Angeli Mehta reports on growing pressure to end frequent flyer schemes and tax air travel in order to cut aviation's CO2 emissions
When the boss of the 100-year-old airline KLM suggests you take the train instead of a domestic flight, you wonder what’s going on. Is it a marketing ploy or the beginning of a conversation: a sign that airlines have realised it’s no longer enough to say their aircraft are more efficient?
“Airlines are under pressure,” says Andrew Murphy, aviation manager at campaign group Transport & Environment. “The Paris Agreement was economy-wide … It’s taken a while to realise what the implications of that are, but governments are recognising they can’t ignore aviation emissions.”
In July, the French government announced it would levy an eco-tax of €1.50 (£1.30) on all outgoing domestic and European flights; rising to €18 for business-class travellers flying outside Europe. The tax, to come into effect next year, is intended to fund less polluting transport projects.
Offsetting doesn’t address the growing numbers of people flying – and that’s really what’s needed to address the net-zero challenge
Some airlines offer passengers the choice of paying to offset their emissions, but last month British Airways (BA) announced it would start offsetting the 400,000 tonnes of carbon emissions generated by its UK flights, at a cost of £3m a year. It pledged the money would go into verified emission-reduction schemes.
However, as environmental campaigners have been quick to point out, offsetting doesn’t address the growing numbers of people flying – and that’s really what’s needed to address the net-zero challenge.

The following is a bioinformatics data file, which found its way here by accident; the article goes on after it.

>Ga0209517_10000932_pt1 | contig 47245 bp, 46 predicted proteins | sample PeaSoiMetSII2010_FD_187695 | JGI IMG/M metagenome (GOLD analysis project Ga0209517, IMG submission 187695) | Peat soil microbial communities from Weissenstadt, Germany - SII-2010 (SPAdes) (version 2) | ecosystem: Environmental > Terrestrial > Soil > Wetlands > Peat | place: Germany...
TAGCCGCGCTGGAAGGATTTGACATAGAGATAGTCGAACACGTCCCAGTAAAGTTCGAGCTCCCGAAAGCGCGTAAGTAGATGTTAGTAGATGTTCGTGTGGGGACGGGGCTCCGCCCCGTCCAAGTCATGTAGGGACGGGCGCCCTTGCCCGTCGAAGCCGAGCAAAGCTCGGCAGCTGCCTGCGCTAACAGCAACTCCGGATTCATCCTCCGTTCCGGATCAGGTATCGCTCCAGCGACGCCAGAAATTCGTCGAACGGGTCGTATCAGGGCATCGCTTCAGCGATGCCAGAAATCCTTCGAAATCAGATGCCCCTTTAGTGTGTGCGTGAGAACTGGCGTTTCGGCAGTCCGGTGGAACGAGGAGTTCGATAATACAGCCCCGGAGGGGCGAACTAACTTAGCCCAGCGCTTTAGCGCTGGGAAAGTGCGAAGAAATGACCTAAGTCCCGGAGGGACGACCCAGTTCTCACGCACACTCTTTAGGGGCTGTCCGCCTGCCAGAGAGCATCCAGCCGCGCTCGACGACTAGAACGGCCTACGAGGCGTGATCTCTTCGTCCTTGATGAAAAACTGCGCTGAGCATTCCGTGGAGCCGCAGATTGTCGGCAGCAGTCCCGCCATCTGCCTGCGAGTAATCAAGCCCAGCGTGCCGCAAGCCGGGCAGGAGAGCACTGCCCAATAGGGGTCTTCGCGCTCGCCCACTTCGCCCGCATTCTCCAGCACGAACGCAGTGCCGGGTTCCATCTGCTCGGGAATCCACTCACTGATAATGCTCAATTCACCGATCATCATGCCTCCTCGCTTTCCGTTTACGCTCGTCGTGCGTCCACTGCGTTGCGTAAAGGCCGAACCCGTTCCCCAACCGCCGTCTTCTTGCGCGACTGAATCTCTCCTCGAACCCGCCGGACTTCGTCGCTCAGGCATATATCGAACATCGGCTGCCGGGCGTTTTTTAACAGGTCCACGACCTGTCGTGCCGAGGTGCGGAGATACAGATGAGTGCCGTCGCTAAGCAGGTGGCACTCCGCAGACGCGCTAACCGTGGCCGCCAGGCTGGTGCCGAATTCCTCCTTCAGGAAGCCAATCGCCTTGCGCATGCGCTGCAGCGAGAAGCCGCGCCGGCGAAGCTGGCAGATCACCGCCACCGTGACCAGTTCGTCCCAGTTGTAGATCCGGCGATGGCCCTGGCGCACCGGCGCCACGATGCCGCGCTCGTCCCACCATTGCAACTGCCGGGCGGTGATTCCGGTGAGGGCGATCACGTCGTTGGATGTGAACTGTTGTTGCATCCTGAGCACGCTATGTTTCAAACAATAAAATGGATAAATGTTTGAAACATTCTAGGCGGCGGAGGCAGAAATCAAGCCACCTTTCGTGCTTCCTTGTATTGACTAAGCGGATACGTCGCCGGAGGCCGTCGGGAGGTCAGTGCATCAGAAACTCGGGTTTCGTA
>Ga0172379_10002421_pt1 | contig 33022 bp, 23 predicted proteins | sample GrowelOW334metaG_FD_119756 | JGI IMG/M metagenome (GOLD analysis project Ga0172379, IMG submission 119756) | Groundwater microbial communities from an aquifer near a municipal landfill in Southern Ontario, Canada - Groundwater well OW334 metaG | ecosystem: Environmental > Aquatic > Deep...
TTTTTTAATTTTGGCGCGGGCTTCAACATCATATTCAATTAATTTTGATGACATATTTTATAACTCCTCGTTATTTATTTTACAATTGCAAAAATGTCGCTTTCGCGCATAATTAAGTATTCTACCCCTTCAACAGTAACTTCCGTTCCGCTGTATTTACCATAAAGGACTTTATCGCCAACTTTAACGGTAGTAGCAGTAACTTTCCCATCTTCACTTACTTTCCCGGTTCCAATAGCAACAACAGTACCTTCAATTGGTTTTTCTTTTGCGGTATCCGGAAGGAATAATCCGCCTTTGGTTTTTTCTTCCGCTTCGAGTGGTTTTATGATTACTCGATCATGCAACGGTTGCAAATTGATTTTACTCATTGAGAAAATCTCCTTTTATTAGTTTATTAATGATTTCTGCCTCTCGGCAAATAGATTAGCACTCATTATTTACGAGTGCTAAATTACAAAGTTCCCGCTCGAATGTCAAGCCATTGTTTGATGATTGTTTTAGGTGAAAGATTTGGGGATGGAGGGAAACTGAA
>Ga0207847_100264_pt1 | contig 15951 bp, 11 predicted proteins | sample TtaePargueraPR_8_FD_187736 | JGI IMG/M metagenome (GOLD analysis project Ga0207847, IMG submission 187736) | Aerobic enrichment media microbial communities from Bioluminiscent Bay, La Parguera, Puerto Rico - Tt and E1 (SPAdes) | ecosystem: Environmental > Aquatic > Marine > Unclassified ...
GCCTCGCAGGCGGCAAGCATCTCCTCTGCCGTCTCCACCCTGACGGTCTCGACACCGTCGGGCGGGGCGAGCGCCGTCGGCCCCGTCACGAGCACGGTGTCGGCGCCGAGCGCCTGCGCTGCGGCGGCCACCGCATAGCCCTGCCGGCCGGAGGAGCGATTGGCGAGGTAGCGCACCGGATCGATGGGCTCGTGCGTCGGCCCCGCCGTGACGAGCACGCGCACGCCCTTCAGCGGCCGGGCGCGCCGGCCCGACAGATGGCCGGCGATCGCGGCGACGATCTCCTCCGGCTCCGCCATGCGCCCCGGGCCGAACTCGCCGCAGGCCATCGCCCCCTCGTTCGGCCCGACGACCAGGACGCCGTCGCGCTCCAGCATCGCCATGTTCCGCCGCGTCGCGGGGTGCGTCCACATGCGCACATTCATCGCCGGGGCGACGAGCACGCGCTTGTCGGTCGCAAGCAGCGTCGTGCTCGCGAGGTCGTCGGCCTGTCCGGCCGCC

Aviation’s share of emissions continues unabated: while other sectors start to decarbonise, aviation will be responsible for an increasing share of the planet’s greenhouse gas emissions.
That knowledge is behind a movement called Flygskam, which is Swedish for “flight shame”. It began when several Swedish celebrities committed to give up flying, explaining that we know enough about climate change to feel too ashamed – or embarrassed – to take a plane.
Is it working? Sweden’s airports have been reporting a steady drop in domestic passengers over the past year. At Stockholm’s Arlanda airport, passenger numbers fell 11% in August, compared with 2018. The picture is more mixed for international flights so, overall, passenger numbers continued to grow. At the same time Sweden’s rail operator reported a near-doubling of passengers over 18 months.
In the UK, transport campaigner Anna Hughes is trying to persuade 100,000 people not to fly in 2020 through the Flight Free UK campaign. Making the pledge “is not saying you can never fly again. It’s just saying have you considered traveling in a different way? Just like Veganuary, it might rub off in other areas of your life.” So far around 3,700 people have committed.
Maria Wolrath-Söderberg, a Swedish researcher investigating the gap between knowledge and action, is exploring what motivates people to give up flying.
Many of those who’ve taken part in the research have experienced an emotional tussle between knowing the damage flying is inflicting and acting on that knowledge